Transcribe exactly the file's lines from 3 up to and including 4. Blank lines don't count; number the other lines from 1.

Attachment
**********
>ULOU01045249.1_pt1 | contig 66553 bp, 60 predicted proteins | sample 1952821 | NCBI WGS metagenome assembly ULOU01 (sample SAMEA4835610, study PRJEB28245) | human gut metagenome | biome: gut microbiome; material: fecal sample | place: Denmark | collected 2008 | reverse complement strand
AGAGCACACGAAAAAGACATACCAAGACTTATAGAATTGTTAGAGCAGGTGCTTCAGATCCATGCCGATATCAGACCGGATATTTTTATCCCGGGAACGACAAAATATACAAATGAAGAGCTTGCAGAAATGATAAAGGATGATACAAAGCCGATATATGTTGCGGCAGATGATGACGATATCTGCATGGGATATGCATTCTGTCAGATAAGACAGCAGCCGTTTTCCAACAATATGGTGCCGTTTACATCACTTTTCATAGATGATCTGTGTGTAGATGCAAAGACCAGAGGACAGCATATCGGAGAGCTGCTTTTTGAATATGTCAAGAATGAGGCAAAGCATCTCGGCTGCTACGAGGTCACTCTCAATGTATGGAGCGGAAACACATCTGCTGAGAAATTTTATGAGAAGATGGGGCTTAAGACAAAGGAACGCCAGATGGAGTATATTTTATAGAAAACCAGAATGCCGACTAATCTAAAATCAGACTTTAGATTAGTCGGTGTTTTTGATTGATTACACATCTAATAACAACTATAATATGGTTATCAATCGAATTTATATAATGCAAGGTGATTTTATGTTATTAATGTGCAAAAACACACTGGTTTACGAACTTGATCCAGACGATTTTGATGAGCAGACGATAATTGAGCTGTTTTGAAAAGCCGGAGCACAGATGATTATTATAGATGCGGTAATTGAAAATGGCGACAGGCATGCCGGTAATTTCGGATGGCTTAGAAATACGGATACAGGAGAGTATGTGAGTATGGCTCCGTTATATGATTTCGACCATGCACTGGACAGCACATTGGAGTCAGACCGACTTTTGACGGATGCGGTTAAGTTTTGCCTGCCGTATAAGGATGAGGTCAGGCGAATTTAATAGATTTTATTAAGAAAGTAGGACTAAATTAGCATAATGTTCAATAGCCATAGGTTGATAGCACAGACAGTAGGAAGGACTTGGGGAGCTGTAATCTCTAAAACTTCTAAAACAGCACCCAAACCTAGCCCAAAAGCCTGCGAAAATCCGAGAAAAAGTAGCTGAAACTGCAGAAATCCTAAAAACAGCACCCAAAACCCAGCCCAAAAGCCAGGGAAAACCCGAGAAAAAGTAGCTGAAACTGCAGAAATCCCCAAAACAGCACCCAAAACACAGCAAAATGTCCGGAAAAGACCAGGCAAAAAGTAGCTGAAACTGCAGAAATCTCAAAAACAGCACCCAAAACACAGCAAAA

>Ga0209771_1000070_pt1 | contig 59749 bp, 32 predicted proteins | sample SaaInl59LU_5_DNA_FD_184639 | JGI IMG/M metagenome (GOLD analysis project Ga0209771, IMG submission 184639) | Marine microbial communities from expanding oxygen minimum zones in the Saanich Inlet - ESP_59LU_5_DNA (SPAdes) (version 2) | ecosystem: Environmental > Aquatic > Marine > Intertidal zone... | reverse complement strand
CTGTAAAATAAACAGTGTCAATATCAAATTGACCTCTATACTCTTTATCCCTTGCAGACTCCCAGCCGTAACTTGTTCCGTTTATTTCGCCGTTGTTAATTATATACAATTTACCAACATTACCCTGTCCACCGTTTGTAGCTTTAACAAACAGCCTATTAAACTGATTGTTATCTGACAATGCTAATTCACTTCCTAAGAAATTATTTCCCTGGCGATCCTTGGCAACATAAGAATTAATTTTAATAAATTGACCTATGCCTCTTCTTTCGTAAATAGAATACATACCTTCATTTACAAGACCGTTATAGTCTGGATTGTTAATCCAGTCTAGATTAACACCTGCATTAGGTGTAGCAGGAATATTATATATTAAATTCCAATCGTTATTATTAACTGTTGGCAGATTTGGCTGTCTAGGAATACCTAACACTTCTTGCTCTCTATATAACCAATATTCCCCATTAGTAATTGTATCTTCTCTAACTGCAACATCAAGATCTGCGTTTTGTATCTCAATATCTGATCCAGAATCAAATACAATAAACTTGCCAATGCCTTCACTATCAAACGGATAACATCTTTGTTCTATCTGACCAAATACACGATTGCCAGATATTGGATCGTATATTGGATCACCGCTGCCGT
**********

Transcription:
>Ga0209771_1000070_pt1 | contig 59749 bp, 32 predicted proteins | sample SaaInl59LU_5_DNA_FD_184639 | JGI IMG/M metagenome (GOLD analysis project Ga0209771, IMG submission 184639) | Marine microbial communities from expanding oxygen minimum zones in the Saanich Inlet - ESP_59LU_5_DNA (SPAdes) (version 2) | ecosystem: Environmental > Aquatic > Marine > Intertidal zone... | reverse complement strand
CTGTAAAATAAACAGTGTCAATATCAAATTGACCTCTATACTCTTTATCCCTTGCAGACTCCCAGCCGTAACTTGTTCCGTTTATTTCGCCGTTGTTAATTATATACAATTTACCAACATTACCCTGTCCACCGTTTGTAGCTTTAACAAACAGCCTATTAAACTGATTGTTATCTGACAATGCTAATTCACTTCCTAAGAAATTATTTCCCTGGCGATCCTTGGCAACATAAGAATTAATTTTAATAAATTGACCTATGCCTCTTCTTTCGTAAATAGAATACATACCTTCATTTACAAGACCGTTATAGTCTGGATTGTTAATCCAGTCTAGATTAACACCTGCATTAGGTGTAGCAGGAATATTATATATTAAATTCCAATCGTTATTATTAACTGTTGGCAGATTTGGCTGTCTAGGAATACCTAACACTTCTTGCTCTCTATATAACCAATATTCCCCATTAGTAATTGTATCTTCTCTAACTGCAACATCAAGATCTGCGTTTTGTATCTCAATATCTGATCCAGAATCAAATACAATAAACTTGCCAATGCCTTCACTATCAAACGGATAACATCTTTGTTCTATCTGACCAAATACACGATTGCCAGATATTGGATCGTATATTGGATCACCGCTGCCGT